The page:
Pompe disease is inherited in an autosomal recessive manner. Thus, both parents of a child with the disease must be carriers of a mutant gene for GAA, and each child born to them has a 25% chance of having the disease, a 50% chance of being a carrier, and a 25% chance of neither having the disease nor being a carrier. The common mutants are Asp64Gkn (common among Taiwanise); ARg854X (African-Americans); del525T (Dutch); delexon 18 (Dutch); IVS 1-13t>gsplice (Caucasians). Pompe disease may be classified into classic infantile onset (1/1,38,000 live births), non-classic infantile onset, and late onset (1/51,000 live births). The Overall onset of Pompe disease is 1/40, 000 live births. But the incidence varies with ethnic groups, highest among Africans and lowest among Chinese (Genzyme, 2005).
| Pathogenesis|| |
GAA is essential for degradation of lysosomal glycogen. Deficiency of GAA causes accumulation of glycogen and distension in the muscles. Myofibrils are replaced by glycogen which eventually leads to tissue destruction. The most common organs involved in glycogen storage are: cardiac muscles, proximal skeletal muscles of trunk and lower leg, and respiratory muscles (Genzyme, 2005). The impaired lysosomal degradation is illustrated in [Figure 1].
|Figure 1: Impaired lysosomal degradation in Pompe disease (Source: Genzyme, 2005)|
Click here to view
| Clinical features|| |
The common clinical manifestations include delayed motor development, muscle weakness, and cardiomegaly. The variations in clinical features according to type of Pompe disease is described in [Table 1].The types are categorized into three namely classic infantile onset, Nonclassic infantile onset, and late onset Pompe disease. (National Institute of Neurological Disorders and Stroke, 2013).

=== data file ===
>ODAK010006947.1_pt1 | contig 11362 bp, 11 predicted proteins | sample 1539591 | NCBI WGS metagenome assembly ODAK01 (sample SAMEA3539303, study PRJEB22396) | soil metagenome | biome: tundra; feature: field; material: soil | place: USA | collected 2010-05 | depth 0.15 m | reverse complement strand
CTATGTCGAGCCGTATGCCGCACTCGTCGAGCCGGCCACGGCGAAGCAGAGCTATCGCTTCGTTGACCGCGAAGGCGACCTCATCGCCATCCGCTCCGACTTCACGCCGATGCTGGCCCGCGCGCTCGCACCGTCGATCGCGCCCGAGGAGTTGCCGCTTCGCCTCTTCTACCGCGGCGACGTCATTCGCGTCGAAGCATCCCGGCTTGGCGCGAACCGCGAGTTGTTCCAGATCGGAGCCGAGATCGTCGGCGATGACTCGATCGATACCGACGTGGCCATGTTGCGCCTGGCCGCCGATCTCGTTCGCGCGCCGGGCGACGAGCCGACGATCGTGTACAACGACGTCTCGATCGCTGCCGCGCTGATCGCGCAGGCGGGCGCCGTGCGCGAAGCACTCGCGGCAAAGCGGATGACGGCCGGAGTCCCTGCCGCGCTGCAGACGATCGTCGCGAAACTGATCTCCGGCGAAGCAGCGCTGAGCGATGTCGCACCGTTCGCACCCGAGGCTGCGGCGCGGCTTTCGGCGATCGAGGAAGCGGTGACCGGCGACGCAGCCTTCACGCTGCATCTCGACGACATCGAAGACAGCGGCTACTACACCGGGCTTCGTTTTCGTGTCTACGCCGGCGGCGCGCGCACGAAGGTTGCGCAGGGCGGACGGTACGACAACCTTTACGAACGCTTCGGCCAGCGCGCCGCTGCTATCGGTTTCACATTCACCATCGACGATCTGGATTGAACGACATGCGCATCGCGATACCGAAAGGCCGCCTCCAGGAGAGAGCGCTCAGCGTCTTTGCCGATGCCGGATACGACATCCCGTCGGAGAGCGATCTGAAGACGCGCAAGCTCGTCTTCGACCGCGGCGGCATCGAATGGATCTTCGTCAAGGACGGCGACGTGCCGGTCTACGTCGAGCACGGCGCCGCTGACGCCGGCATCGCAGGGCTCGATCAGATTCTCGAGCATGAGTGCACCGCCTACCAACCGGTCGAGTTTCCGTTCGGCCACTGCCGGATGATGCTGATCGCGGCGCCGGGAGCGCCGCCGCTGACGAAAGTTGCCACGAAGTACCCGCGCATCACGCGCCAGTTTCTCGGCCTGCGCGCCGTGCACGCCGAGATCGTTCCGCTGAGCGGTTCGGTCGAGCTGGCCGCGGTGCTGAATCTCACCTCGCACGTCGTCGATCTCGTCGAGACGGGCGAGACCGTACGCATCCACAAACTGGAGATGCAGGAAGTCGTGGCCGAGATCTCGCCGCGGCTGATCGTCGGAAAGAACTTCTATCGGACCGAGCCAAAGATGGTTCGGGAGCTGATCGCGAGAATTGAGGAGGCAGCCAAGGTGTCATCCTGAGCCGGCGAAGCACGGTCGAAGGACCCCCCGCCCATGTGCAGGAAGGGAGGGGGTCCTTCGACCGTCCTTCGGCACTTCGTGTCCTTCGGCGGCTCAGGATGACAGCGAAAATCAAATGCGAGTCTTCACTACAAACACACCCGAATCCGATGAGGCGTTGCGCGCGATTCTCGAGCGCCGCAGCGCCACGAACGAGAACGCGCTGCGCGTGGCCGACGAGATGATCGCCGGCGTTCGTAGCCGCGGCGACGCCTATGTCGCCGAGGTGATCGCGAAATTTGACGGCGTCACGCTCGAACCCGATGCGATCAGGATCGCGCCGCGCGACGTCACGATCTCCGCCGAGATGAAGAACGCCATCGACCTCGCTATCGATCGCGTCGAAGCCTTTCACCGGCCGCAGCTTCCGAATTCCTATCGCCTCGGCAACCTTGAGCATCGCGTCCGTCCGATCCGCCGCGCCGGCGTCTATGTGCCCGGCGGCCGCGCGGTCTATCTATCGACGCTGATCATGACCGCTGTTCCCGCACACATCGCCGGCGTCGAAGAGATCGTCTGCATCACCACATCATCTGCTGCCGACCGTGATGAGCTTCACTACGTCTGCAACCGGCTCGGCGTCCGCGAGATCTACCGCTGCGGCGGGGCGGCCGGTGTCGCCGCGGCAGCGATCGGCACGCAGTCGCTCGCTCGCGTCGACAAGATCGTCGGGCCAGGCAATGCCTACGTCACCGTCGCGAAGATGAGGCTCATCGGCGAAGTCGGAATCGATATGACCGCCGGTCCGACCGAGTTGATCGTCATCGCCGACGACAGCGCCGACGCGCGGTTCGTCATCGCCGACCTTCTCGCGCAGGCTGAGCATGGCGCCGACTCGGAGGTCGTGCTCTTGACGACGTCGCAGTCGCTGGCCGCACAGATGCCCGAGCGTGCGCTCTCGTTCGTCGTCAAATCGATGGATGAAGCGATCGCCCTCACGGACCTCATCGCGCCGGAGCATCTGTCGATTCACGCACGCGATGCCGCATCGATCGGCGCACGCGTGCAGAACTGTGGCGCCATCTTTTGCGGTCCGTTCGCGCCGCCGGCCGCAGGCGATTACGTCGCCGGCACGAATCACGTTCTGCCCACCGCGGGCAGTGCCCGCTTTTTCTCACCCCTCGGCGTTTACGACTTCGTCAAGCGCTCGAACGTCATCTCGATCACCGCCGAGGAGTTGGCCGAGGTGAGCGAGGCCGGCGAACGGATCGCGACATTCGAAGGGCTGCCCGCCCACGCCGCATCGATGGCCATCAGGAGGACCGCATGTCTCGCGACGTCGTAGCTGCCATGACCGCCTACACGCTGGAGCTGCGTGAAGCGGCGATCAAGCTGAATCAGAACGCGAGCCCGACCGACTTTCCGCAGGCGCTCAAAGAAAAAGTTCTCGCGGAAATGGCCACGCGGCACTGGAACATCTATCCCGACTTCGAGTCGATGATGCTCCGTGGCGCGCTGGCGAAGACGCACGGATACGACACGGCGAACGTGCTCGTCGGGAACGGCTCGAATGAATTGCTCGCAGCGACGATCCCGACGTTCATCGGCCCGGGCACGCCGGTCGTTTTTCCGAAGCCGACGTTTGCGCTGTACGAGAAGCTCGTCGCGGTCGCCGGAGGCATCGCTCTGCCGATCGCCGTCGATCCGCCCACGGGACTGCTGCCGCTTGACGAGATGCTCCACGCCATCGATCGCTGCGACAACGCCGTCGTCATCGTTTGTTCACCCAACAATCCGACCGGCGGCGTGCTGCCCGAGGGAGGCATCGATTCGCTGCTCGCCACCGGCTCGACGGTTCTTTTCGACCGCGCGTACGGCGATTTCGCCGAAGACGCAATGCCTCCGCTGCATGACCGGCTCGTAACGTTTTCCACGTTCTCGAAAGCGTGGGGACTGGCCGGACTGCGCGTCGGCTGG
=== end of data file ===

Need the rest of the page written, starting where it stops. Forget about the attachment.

| Diagnostic Measures|| |
A diagnosis of Pompe disease can be confirmed by screening for the common genetic mutations or measuring the level of GAA enzyme activity in a blood sample. Once Pompe disease is diagnosed, testing of all family members and consultation with a professional geneticist are recommended. Carriers are most reliably identified via genetic mutation analysis. Other diagnostic measures are echocardiography and electrocardiogram (Kleigman, Stanton, Geme, Schor, & Behrman, 2012).
| Treatment|| |
Individuals with Pompe disease are best treated by a team of specialists (such as cardiologist, neurologist and respiratory therapist) knowledgeable about the disease, who can offer supportive and symptomatic care. The discovery of the GAA gene has led to rapid progress in understanding the biological mechanisms and properties of the GAA enzyme. As a result, an enzyme replacement therapy has been developed that has shown, in clinical trials with infantileonset patients, to decrease heart size, maintain normal heart function, improve muscle function, tone and strength, and reduce glycogen accumulation. A drug called alglucosidase alfa (Myozyme), has received Food and Drug Administration approval in US for the treatment of infants and children with Pompe disease. Another alglucosidase alfa drug, Lumizyme, has been approved for late-onset (non-infantile) Pompe disease (Muscular Dystrophy Association, 2015).